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|More on Romney on Slate (Weisberg this time)|
Dec. 21st, 2006 at 2:53 am
Jacob Weisberg’s recent article in Slate continues Slate’s assault on reason in order to justify religious bigotry. Weisberg rightly notes that voters are correct to disqualify candidates for fanatical religious beliefs. Then Weisberg goes on to claim that Joseph Smith was an obvious con-man, and concludes that literal belief in his prophetic mission makes a person patently irrational. From this surprising non sequitur, Weisberg concludes not only that it’s OK to vote against Romney because he’s Mormon, but that rational people should vote against Romney because he’s Mormon.
Weisberg tries to confront the typical comparison between Mormon miracles to other religious miracles head-on:
But Weisberg’s reasoning is fallacious, and his justification makes a few category mistakes.
Weisberg wants to say that belief in Joseph Smith is irrational, because Joseph Smith is an unmitigated, transparent fraud. But in the examples that Weisberg sites as mitigated, irrational beliefs, there is no identifiable person whose reputation really hinges on whether the stories are true of false. The proper comparisons to make would be with Moses’s claim to have seen God in a burning bush, or with Jesus’s claim to have changed water into wine and to have seen Moses on the mount of transfiguration. If Moses and Jesus made such claims, then they are, according to Weisberg’s standard, transparent con men.
The passage of time doesn’t change this. Weisberg seeks to distinguish the Mormon view of Joseph Smith from the Christian view of Moses and Jesus by sighting the transformation of “myths into metaphor.” But most Democrat and Republican presidential candidates appear to believe in the truth of the actual myth of Moses and the actual myth of Jesus — not some metaphorical substitutes. The fact that some Christians may adhere to a metaphorical interpretation of key scriptures is beside the point. Some Mormons also adhere to a metaphorical interpretation of the Book of Mormon (thus the “reform wing” about which Weisberg admits being blind) — Mormons read the books published by Signature at much higher rates than non-Mormons.
Furthermore, the LDS church is not comparable to Christianity, because the LDS church is not a broad category of religious tradition, and it never will be. It is a specific denomination within Christianity, one of the splinters that Weisberg identifies as evidence of the maturity of Christianity.
Predictably, Weisberg makes his all-too-familiar move of branding all those who disagree with him as intractably unreasonable by pretending that reasonable people cannot disagree about the veracity of Joseph Smith’s story:
Fawn Brodie’s brilliant, ground-breaking biography is a must-read for anyone who wants to learn about Joseph Smith, and I know many other Mormons who think so. Weisberg fundamentally misunderstands Mormonism if he believes Brodie’s book decisively establishes Joseph as a fraud (I know that some Mormons suffer from the misconception that the Brodie’s bio is inaccurate, or that Nibley somehow laid a finger on it in his preposterous response “No Ma’am, that’s not History,” but the more Mormons read the scholarly biographies by faithful Mormons like Donna Hill or Richard Bushman, the smaller that crowd gets). On the contrary, Brodie’s book decisively establishes Joseph Smith as a man of great energy, imagination, and courage — a figure altogether worthy of the church he founded. It also decisively establishes him as a religious genius, as is noted by others (e.g., Harold Bloom).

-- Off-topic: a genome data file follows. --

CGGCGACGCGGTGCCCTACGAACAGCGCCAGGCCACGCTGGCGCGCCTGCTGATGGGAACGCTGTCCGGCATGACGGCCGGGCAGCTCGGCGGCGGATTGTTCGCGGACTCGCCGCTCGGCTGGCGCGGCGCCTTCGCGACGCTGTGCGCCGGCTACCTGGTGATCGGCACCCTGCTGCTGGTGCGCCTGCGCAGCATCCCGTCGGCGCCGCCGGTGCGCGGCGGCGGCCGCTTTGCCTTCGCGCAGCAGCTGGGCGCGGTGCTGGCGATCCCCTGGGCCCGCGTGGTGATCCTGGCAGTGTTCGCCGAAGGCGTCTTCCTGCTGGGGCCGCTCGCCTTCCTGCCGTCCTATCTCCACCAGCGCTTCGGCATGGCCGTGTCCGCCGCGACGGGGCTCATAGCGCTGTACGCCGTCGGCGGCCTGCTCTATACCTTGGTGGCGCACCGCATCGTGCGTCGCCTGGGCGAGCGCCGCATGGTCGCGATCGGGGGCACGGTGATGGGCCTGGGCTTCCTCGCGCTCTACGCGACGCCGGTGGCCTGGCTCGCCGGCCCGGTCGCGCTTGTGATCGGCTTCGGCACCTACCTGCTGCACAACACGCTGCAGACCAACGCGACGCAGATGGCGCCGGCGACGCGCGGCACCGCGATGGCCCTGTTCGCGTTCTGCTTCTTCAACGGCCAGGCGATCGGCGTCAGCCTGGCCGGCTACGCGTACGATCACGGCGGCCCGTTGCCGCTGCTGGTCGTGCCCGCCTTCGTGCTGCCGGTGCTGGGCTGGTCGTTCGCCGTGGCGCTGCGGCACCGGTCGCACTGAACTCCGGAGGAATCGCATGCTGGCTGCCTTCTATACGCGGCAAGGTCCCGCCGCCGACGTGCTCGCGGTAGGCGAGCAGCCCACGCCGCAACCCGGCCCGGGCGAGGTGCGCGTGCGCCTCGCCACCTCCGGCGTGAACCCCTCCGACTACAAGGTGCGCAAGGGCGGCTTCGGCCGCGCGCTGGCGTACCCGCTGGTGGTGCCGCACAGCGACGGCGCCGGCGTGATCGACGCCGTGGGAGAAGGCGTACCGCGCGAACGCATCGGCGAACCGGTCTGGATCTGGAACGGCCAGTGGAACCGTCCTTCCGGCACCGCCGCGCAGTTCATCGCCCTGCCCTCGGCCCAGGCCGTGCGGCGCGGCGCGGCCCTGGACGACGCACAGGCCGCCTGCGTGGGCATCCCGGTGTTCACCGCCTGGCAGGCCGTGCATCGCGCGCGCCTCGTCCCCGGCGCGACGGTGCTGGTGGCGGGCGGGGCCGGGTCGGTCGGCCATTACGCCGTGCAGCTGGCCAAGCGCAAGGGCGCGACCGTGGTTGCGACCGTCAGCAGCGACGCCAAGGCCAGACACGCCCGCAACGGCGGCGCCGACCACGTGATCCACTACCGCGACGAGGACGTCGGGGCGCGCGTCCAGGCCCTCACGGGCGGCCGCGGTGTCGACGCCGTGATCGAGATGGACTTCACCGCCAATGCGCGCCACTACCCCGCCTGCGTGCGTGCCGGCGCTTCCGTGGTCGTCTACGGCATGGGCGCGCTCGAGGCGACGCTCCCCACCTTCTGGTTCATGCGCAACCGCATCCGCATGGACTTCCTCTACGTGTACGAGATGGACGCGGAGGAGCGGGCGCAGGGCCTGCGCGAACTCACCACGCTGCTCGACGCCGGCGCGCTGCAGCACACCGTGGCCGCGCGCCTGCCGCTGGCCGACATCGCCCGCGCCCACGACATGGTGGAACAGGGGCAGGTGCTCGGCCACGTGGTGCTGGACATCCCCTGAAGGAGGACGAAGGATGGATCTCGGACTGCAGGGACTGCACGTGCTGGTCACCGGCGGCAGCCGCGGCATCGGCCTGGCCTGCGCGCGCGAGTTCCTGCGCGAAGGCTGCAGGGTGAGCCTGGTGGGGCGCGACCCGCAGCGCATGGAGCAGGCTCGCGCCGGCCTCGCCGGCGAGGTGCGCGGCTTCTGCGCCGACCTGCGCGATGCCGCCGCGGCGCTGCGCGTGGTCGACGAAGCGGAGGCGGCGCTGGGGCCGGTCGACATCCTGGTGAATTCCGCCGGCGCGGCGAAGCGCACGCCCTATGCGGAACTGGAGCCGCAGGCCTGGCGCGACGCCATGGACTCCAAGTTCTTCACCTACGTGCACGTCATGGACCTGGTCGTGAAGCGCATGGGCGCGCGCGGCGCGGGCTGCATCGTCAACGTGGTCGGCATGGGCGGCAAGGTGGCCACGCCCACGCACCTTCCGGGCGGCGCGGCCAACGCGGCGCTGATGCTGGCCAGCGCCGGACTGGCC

On the topic of whether or not Joseph Smith was a charlatan, there are certainly two schools of thought, and Brodie makes no bones about which one she favors and why. But Weisberg seems to (a) confuse Joseph Smith’s biography with LDS church history, and (b) suppose that Brodie’s opinions (as reasonable and well-argued as they may be) are adequate proxies for incontrovertible facts. (It is, I believe, doubtful that Weisberg has actually read Brodie. It’s more likely that he’s read Krakauer, who sites Brodie, but is a lousy source. My response to Krakauer can be found here.)
By the end of his article, the only concrete criticism that Weisberg manages to field is that Romney hasn’t distanced himself from “the church’s overt racism and priestly discrimination” that didn’t end until 1978. This is akin to faulting Romney for not objecting to the church’s overt sexism and priestly discrimination for not ordaining women to the priesthood. If some people get the priesthood and not others, then there is some form of discrimination going on. But that doesn’t make it agenda-driven, and it is not objectionable per se. One thing is clear: Weisberg does not find Mormonism to be objectionable because he sees racism; Weisberg sees racism, because he finds Mormonism objectionable.
In spite of his protestations to the contrary, Weisberg is little more than an old-fashioned religious bigot who’s adopted an uninformed and poorly reasoned stance on a religion about which he shows no evidence of a reasonable understanding.
Weisberg is the anti-Mormon Archie Bunker for The Left.